No matter how many times you’ve been to the opera , you’ve probably never encountered a libretto quite like this: Despina, a little pig, visits the library to research how to build a house. A hungry wolf, Wolfgang Bigbad, pretends to be a statue outside the library. The statue ends up being invited to dinner at the house of one of Despina’s two siblings, where he wreaks havoc. Complications ensue until, finally, the pigs get the best of Wolfgang.
Yes, it sounds like "The Three Little Pigs." Yes, it sounds like "Don Giovanni." Actually, it’s both. This adaptation by John Davies, the last in a triple bill of 30- to 40-minute shows, is part of the Manhattan School of Music’s annual performance on Sunday introducing children to opera.
"He took Mozart’s music and wrote new lyrics," explained Gordon Ostrowski, the school’s director of opera studies… This "Three Little Pigs" is the culmination of an afternoon that gradually immerses children in opera’s ideas and techniques, liberally lacing the lessons with fairy tales and popular culture… (And you thought pigs could only squeal.)
"YOU’RE FUNNY!’ THEY’RE FUNNY - IT’S FUNNY TWO COMIC OPERAS MERIT THIS PRAISE, AND THE SINGERS PERFORM WELL, TOO.
Post-Standard, The (Syracuse, NY) - Saturday, September 18, 1999
By: David Reilly, Contributing writer
"Bravo!" is what people shout at operas. "Encore! Encore!" they yell.
It’s not too often they cry out, "You’re funny!"
There were no shouts of " bravo " Friday night. Nobody yelled "encore." But when John Davies made his appearance as the Big Bad Wolf in " Little Red’s Most Unusual Day ," the second of a pair of comic operas being staged by Star Productions and Empire Opera Theatre, one small critic in Mary Janes and curls cried out, "You’re funny!"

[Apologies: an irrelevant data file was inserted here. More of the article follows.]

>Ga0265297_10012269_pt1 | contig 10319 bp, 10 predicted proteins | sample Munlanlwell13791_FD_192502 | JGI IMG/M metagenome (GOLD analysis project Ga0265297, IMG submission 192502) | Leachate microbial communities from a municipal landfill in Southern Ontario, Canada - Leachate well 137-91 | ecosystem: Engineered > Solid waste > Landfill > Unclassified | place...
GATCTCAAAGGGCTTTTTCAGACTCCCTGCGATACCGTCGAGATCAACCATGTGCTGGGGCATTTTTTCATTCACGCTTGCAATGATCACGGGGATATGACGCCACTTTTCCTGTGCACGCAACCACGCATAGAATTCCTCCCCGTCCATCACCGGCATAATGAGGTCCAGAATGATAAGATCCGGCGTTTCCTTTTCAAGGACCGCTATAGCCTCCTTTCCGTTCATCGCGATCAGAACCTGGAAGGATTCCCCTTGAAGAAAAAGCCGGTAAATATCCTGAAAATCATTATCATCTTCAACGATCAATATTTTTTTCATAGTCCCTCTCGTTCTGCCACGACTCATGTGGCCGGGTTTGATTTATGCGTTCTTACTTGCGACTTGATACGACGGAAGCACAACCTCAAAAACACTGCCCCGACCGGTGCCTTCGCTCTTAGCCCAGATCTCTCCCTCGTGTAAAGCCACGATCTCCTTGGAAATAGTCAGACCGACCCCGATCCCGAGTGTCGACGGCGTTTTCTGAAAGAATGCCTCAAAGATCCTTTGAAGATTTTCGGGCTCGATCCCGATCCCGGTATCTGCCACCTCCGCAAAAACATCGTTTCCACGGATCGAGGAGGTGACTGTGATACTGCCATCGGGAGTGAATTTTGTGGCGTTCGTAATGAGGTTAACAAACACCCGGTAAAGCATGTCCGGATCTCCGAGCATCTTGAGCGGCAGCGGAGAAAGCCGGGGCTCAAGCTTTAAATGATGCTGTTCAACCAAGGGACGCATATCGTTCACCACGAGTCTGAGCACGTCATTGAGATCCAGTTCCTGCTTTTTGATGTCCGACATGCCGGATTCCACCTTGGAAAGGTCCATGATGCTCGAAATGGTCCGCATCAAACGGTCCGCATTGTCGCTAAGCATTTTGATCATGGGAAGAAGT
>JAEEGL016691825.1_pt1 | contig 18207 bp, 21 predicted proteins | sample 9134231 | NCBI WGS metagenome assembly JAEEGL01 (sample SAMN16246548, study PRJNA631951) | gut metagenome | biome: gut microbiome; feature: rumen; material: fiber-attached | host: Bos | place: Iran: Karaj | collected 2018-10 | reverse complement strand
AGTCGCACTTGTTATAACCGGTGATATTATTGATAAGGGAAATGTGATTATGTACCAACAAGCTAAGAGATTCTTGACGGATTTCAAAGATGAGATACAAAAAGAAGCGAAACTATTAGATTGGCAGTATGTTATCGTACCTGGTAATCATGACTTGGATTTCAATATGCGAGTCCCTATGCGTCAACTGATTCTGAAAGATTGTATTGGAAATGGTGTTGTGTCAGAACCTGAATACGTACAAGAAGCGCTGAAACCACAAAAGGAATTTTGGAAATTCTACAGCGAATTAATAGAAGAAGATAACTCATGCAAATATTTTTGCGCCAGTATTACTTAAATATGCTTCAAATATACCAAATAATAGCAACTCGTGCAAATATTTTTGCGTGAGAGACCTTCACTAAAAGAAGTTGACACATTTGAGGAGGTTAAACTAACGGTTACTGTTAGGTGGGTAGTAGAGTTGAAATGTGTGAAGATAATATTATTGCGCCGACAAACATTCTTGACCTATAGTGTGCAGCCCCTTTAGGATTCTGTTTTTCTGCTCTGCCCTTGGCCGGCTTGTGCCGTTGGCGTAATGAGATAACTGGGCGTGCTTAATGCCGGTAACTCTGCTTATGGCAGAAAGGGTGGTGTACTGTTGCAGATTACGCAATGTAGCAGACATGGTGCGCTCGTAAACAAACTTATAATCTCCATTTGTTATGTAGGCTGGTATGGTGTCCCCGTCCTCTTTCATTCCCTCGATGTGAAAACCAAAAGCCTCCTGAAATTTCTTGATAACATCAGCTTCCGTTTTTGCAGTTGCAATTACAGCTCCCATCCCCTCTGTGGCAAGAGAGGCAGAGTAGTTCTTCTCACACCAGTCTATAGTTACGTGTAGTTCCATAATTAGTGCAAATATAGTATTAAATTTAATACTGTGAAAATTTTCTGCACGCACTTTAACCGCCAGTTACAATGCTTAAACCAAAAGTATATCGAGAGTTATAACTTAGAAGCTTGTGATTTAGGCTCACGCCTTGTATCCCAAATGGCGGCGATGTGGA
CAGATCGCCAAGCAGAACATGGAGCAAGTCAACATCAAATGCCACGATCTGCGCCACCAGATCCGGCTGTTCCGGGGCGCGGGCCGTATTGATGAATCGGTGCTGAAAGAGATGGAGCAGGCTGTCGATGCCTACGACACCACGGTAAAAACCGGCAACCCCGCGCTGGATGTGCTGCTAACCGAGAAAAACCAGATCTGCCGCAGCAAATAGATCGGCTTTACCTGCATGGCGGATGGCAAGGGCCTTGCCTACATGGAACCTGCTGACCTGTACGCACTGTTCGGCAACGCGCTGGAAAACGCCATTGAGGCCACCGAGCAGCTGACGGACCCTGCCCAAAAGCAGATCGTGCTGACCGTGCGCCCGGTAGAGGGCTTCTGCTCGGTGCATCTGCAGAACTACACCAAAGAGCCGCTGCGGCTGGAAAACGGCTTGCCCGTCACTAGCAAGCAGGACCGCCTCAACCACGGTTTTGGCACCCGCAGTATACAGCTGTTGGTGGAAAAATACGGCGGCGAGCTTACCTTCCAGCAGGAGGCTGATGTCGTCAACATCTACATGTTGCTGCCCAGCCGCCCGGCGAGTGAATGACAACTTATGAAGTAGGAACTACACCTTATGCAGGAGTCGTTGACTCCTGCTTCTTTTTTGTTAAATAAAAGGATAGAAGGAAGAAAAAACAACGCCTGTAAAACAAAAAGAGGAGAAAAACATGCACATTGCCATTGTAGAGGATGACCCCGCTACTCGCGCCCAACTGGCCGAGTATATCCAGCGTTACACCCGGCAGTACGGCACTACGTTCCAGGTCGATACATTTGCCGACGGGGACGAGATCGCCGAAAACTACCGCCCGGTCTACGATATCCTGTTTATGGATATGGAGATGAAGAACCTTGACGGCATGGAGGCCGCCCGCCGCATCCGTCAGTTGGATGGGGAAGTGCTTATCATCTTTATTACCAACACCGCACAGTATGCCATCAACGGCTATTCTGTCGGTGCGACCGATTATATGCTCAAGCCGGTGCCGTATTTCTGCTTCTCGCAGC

This was a terse, but accurate summation of Davies’ entrance, his performance in the first of the operas, "The Three Little Pigs," and of the whole cast and the entire production. He was funny, they were funny, it was funny.
That there were wonderful singing, beautiful music (by Mozart, Rossini and Jacques Offenbach) and a subtle, but instructive lesson in the art of opera - that was all so much cake to that little connoisseur. She liked the frosting, which was piled on rich, deep and sweet.
"You’re funny!" What higher praise?
Besides playing the big bad wolves in both operas, Davies wrote the librettos and adapted the stories.
His lyrics are clever and amusing. Dudley, the heroic forest ranger in "Little Red," singing his own praises, admits with all due modesty, "My character’s free of faults and depravities. Oh, by the way, I don’t have any cavities." While the wolf in "The Three Little Pigs" gets a whiff of dinner: "What was that? Am I mistaken? Can it be? It smells like bacon? Knife and spoon and then the fork, I think it’s time to eat some pork."
But both shows are opera, folks, and they make opera’s unique and intense demands on the talented cast. When it comes to the singing, no one’s joking around.